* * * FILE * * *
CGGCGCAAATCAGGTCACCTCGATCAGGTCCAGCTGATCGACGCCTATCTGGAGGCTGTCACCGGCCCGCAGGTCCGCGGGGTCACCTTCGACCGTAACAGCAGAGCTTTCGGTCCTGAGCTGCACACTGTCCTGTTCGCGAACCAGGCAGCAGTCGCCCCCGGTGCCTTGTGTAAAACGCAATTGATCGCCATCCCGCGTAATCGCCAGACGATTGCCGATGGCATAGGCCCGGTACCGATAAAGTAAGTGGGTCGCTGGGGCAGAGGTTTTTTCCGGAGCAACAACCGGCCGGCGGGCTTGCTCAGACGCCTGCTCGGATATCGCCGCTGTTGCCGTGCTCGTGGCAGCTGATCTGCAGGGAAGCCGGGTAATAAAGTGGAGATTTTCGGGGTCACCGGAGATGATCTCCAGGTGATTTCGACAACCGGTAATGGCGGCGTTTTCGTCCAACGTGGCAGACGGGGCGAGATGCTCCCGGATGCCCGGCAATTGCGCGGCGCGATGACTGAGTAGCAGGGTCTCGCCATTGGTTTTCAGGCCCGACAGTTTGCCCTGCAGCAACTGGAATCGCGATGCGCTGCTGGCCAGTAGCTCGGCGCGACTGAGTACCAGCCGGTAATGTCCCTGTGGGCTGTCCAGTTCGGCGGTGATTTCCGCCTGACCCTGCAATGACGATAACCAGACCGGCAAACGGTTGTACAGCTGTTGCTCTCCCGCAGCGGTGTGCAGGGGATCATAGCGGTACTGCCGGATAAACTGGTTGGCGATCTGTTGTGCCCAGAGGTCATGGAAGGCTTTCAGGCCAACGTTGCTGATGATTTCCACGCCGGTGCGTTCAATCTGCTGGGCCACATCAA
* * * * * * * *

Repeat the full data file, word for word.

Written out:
CGGCGCAAATCAGGTCACCTCGATCAGGTCCAGCTGATCGACGCCTATCTGGAGGCTGTCACCGGCCCGCAGGTCCGCGGGGTCACCTTCGACCGTAACAGCAGAGCTTTCGGTCCTGAGCTGCACACTGTCCTGTTCGCGAACCAGGCAGCAGTCGCCCCCGGTGCCTTGTGTAAAACGCAATTGATCGCCATCCCGCGTAATCGCCAGACGATTGCCGATGGCATAGGCCCGGTACCGATAAAGTAAGTGGGTCGCTGGGGCAGAGGTTTTTTCCGGAGCAACAACCGGCCGGCGGGCTTGCTCAGACGCCTGCTCGGATATCGCCGCTGTTGCCGTGCTCGTGGCAGCTGATCTGCAGGGAAGCCGGGTAATAAAGTGGAGATTTTCGGGGTCACCGGAGATGATCTCCAGGTGATTTCGACAACCGGTAATGGCGGCGTTTTCGTCCAACGTGGCAGACGGGGCGAGATGCTCCCGGATGCCCGGCAATTGCGCGGCGCGATGACTGAGTAGCAGGGTCTCGCCATTGGTTTTCAGGCCCGACAGTTTGCCCTGCAGCAACTGGAATCGCGATGCGCTGCTGGCCAGTAGCTCGGCGCGACTGAGTACCAGCCGGTAATGTCCCTGTGGGCTGTCCAGTTCGGCGGTGATTTCCGCCTGACCCTGCAATGACGATAACCAGACCGGCAAACGGTTGTACAGCTGTTGCTCTCCCGCAGCGGTGTGCAGGGGATCATAGCGGTACTGCCGGATAAACTGGTTGGCGATCTGTTGTGCCCAGAGGTCATGGAAGGCTTTCAGGCCAACGTTGCTGATGATTTCCACGCCGGTGCGTTCAATCTGCTGGGCCACATCAA